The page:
On April 30th, 2015, I came into my shack to find that CT7ACG had changed the frequency of my Flex 5000a to 14.300MHz, which is the IARU Emergency Centre Frequency for the 20m band. 4X6TT shared that the issues that had kept the 9N1 stations from using 14.300MHz had been resolved, and that emergency traffic would be moving there, while the secondary net would remain at 14.215MHz, and would only operate from 0800z to 2300z or as circumstances required. I signed onto the net at 1823z as NCS Relay for Peter Voelpel, DJ7WW. At 1920z, Rudi Claes, ON7CL, took over as NCS and DJ7WW signed clear. Before signing on, I made a post on my website,, and provided a live audio link from my station so that everyone could listen to what I was hearing, more for public consumption. The Maritime Mobile Service Net (MMSN) continues to operate, but they are announcing that they are only taking emergency traffic, and position reports and other regular traffic would be taken at 14.347MHz. I signed into service at 2343z, where Bob Cieszenski, ND7J was NCS, and I was one of several relays on frequency. MMSN NCS are moving all of their stations to 14.305MHz when they sign on, and are making announcements on the ½ hour that the net is in stand down. I assumed temporary control at 0014z and gave it back at 0019z. At 0056z, Lan Lamphere, KC7RUN took over an NCS. So far, Lan was the most professional sounding NCS I’d heard. He called for relays, took 5 of them, including me, and called for radio silence. KC7RUN stepped out at 0152z and asked me to assume the net in his absence. I received an e-mail at 0159z from Phillip Conza, ZL2TZE, that he was monitoring at home at via his Polish remote station, 3Z9DX, and asked me to ask KC4RUN to monitor the 9N1Emergency Facebook group for his updates. I sent this onto KC4RUN as requested. KC4RUN arrived on frequency at 0201z to assume NCS again. MMSN closed at 0201z. At 0202z, Rick McCallum, KC7MF, informed all on freq. that the Pacific Seafarers Net was being suspended for the evening. Received traffic via Jim Sylvester, KA0HDJ, a MARS station, at 0209z, and condensed into a standard format and forwarded to KC4RUN, CT7ACG and 4X6TT. Over the next hour, I picked up three more relays. We attempted a call at 0300z to 9N1AA, to no avail. At approx. 0320, the band started to change rapidly and I lost propagation into Europe, and was no longer able to hear KC7RUN. At 0337z, I asked KC7RUN via Internet messaging to get a hold of ZL2TZE and ask him to assume operations as traffic in Europe is the priority at this time of the day. At 0344z, Darcy Bens, VE6DDD signed onto the net, strong readable, with path to me and to KC7RUN. KC7RUN signed at 0350z as he had lost all paths. VE6DDD offered to stay around and call for NCS stations for a while. I wrote a note to CT7ACG and 4X6TT and signed at 0356z.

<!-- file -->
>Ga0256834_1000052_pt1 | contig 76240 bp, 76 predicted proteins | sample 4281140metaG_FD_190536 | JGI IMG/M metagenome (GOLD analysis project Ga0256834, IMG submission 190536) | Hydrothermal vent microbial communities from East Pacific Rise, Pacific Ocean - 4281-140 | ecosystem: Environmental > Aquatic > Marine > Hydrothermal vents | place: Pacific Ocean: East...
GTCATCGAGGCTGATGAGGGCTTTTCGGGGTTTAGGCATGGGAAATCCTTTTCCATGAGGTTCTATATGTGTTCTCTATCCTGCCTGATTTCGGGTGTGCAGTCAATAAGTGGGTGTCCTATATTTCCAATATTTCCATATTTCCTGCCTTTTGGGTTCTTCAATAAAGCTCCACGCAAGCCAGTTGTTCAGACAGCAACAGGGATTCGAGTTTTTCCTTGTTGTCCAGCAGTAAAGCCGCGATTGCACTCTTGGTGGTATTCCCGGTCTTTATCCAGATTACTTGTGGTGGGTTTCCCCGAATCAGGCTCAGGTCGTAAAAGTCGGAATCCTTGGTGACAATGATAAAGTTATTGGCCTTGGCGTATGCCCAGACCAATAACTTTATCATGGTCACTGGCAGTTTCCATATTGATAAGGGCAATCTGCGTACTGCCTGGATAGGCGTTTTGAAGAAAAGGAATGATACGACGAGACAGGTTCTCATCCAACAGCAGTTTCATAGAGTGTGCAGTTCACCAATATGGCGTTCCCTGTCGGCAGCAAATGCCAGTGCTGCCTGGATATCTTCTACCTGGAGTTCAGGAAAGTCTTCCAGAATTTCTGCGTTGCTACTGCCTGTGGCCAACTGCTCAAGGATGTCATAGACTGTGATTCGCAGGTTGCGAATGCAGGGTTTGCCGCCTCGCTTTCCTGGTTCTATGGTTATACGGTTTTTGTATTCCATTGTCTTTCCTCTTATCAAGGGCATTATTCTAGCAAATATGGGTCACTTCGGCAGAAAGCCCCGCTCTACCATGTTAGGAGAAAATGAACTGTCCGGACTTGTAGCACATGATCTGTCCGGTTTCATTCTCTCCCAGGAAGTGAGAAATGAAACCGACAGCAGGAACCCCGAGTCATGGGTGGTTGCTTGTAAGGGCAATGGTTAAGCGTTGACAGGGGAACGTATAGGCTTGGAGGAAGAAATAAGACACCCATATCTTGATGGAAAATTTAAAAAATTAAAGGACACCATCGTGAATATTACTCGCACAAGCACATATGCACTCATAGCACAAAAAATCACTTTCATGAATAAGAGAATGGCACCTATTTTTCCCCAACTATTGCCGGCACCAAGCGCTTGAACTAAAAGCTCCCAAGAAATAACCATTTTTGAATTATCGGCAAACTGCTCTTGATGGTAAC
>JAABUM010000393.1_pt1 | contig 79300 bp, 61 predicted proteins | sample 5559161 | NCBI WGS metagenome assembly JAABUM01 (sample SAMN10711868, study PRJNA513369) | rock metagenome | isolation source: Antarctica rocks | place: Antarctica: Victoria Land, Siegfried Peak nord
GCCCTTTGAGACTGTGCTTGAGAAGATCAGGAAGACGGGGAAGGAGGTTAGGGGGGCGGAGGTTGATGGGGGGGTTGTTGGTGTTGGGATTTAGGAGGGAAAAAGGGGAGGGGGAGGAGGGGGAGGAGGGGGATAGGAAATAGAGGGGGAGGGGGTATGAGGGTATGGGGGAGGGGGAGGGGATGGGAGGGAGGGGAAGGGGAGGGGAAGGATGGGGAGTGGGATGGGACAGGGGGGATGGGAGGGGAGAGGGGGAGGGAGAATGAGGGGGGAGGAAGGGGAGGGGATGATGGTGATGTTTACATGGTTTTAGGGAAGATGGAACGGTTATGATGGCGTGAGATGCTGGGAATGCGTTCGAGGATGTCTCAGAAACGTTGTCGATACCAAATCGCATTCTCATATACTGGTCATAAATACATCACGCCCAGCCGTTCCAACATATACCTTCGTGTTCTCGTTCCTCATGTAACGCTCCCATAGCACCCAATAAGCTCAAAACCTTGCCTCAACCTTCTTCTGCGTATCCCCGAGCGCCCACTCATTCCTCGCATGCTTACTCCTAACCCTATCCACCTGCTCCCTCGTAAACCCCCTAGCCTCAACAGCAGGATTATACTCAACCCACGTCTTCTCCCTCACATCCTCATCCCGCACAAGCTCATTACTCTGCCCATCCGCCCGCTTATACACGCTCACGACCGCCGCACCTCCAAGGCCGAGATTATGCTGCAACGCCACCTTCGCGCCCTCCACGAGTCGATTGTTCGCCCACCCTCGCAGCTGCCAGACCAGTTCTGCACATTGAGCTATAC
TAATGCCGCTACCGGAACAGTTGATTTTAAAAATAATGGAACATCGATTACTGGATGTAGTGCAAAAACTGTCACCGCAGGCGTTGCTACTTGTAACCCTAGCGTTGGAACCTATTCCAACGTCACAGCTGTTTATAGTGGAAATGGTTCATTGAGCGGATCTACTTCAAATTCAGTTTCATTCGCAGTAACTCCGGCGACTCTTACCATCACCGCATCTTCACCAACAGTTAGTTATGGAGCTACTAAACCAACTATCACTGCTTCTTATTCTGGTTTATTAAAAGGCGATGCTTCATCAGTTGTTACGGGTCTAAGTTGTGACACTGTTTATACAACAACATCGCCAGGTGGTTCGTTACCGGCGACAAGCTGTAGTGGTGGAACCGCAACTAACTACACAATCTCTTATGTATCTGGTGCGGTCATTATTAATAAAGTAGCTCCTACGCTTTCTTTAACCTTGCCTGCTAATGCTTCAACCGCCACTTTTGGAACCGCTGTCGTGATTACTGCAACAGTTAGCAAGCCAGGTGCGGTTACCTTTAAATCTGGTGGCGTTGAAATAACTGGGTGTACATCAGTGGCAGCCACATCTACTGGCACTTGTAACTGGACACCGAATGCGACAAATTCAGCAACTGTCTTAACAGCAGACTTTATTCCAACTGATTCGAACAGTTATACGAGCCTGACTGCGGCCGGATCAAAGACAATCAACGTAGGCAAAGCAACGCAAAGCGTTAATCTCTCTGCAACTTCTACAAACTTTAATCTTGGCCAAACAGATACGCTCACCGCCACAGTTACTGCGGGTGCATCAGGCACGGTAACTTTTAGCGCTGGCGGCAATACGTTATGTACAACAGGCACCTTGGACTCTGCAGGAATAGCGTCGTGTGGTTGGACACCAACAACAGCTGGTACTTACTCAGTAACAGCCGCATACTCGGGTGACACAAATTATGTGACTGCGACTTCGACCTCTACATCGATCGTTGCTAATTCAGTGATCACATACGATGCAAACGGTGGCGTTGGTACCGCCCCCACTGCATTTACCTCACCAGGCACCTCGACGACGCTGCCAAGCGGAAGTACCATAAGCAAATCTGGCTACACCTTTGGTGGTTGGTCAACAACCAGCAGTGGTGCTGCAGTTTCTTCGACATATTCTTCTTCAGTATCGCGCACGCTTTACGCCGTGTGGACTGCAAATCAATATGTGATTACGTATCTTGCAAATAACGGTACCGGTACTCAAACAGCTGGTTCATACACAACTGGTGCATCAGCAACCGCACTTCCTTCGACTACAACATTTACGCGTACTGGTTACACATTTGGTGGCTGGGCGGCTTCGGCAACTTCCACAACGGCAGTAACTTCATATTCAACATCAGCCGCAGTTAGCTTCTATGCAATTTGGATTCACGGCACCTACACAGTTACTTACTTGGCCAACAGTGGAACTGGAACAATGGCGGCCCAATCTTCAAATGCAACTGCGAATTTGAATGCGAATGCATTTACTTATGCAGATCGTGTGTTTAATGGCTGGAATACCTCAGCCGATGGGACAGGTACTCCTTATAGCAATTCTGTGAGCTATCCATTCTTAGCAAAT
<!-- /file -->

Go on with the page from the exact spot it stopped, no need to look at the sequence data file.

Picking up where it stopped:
On May 1st, 2015, I was informed by CT7ACG via e-mail that emergency net operations had concluded.


– There were an immense number of stations offering to help at the beginning of the situation, which is why the net was split over two frequencies. This was an excellent idea, which allowed priority traffic on the primary net and other traffic on the secondary net, which helped eliminate bottlenecks. However, until the last day of the net, there was still way too much traffic on the primary frequency. This was primarily due to the lack of EMCOMM experience amongst many of the responding stations. It did not seem to affect operations, but it did give some wrong impressions to some of those monitoring.

– At the very beginning of the net, most exchanges were very drawn out and long, which made it hard to hear traffic. Again, this was chiefly due to a lack of operator experience. As time went on, the exchanges became shorter and more compact, allowing the net to operate more efficiently.

– Deliberate interference was a big problem. I know that a great many people were recording it, and I hope those recordings, along with bearings, are sent to the IARU for triangulation. Offenders should not only lose their license, but their equipment should be forfeit.

– The one thing that struck me during this operation was that there was no “official” EMCOMM infrastructure in place. There are several EMCOMM groups, and even a few international groups that specialize in these types of events, and I saw no appearance that they were mobilized. I know there were certain individual, regional groups that put forth volunteers, but I would have thought that the larger groups, even if they weren’t “in control” of the operation, would’ve put forward volunteers to monitor and relay on the net.

– MARS provided a great deal of help, by activating their Afghani station T6TM and forwarding that traffic through me (I am a CFARS station, part of the allied network), and also by activating their station in Okinawa, Japan.

Summary and Conclusions

I believe this was a successful operation. The operations inside the disaster zone are far from over, but it appears that there are working, active data links going into Kathmandu, which renders our further services moot and redundant. This operation has proven, once again, that Amateur Radio is a vital piece of infrastructure during times of disaster, and that its use must be considered by those officials and agencies who are responsible for such planning at all levels of government. It has also shown the generosity of spirit of the majority of those who identify themselves as hams.

End of Report.